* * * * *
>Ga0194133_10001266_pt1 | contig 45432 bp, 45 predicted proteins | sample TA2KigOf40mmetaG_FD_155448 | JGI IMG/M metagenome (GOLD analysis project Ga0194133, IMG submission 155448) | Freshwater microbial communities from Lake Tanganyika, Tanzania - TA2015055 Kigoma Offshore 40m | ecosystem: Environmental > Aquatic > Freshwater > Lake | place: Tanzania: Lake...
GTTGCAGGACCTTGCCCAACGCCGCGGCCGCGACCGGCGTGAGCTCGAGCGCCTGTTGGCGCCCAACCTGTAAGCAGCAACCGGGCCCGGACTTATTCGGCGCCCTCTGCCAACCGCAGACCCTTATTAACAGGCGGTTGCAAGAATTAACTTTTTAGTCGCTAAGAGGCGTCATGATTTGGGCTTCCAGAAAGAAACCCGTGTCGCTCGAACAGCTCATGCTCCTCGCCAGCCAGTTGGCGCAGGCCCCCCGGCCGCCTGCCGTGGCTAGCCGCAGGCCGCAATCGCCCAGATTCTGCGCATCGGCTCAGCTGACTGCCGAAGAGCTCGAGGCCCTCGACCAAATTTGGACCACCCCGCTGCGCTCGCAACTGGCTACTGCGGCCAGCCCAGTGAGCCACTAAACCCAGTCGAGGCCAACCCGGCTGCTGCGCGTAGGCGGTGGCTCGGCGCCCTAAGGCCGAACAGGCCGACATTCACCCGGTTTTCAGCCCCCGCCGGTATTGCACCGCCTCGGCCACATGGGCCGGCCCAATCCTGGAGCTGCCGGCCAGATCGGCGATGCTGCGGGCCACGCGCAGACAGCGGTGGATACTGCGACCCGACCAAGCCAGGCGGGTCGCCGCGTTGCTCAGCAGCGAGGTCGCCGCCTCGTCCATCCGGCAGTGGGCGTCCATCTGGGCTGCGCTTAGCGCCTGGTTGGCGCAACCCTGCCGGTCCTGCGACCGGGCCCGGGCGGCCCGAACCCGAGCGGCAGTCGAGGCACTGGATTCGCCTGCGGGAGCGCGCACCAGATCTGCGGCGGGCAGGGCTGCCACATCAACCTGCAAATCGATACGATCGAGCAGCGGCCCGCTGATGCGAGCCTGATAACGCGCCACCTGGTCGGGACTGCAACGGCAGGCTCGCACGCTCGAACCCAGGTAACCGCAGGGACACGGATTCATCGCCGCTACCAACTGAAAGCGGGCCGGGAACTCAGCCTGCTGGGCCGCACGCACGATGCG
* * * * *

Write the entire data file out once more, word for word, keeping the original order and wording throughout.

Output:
>Ga0194133_10001266_pt1 | contig 45432 bp, 45 predicted proteins | sample TA2KigOf40mmetaG_FD_155448 | JGI IMG/M metagenome (GOLD analysis project Ga0194133, IMG submission 155448) | Freshwater microbial communities from Lake Tanganyika, Tanzania - TA2015055 Kigoma Offshore 40m | ecosystem: Environmental > Aquatic > Freshwater > Lake | place: Tanzania: Lake...
GTTGCAGGACCTTGCCCAACGCCGCGGCCGCGACCGGCGTGAGCTCGAGCGCCTGTTGGCGCCCAACCTGTAAGCAGCAACCGGGCCCGGACTTATTCGGCGCCCTCTGCCAACCGCAGACCCTTATTAACAGGCGGTTGCAAGAATTAACTTTTTAGTCGCTAAGAGGCGTCATGATTTGGGCTTCCAGAAAGAAACCCGTGTCGCTCGAACAGCTCATGCTCCTCGCCAGCCAGTTGGCGCAGGCCCCCCGGCCGCCTGCCGTGGCTAGCCGCAGGCCGCAATCGCCCAGATTCTGCGCATCGGCTCAGCTGACTGCCGAAGAGCTCGAGGCCCTCGACCAAATTTGGACCACCCCGCTGCGCTCGCAACTGGCTACTGCGGCCAGCCCAGTGAGCCACTAAACCCAGTCGAGGCCAACCCGGCTGCTGCGCGTAGGCGGTGGCTCGGCGCCCTAAGGCCGAACAGGCCGACATTCACCCGGTTTTCAGCCCCCGCCGGTATTGCACCGCCTCGGCCACATGGGCCGGCCCAATCCTGGAGCTGCCGGCCAGATCGGCGATGCTGCGGGCCACGCGCAGACAGCGGTGGATACTGCGACCCGACCAAGCCAGGCGGGTCGCCGCGTTGCTCAGCAGCGAGGTCGCCGCCTCGTCCATCCGGCAGTGGGCGTCCATCTGGGCTGCGCTTAGCGCCTGGTTGGCGCAACCCTGCCGGTCCTGCGACCGGGCCCGGGCGGCCCGAACCCGAGCGGCAGTCGAGGCACTGGATTCGCCTGCGGGAGCGCGCACCAGATCTGCGGCGGGCAGGGCTGCCACATCAACCTGCAAATCGATACGATCGAGCAGCGGCCCGCTGATGCGAGCCTGATAACGCGCCACCTGGTCGGGACTGCAACGGCAGGCTCGCACGCTCGAACCCAGGTAACCGCAGGGACACGGATTCATCGCCGCTACCAACTGAAAGCGGGCCGGGAACTCAGCCTGCTGGGCCGCACGCACGATGCG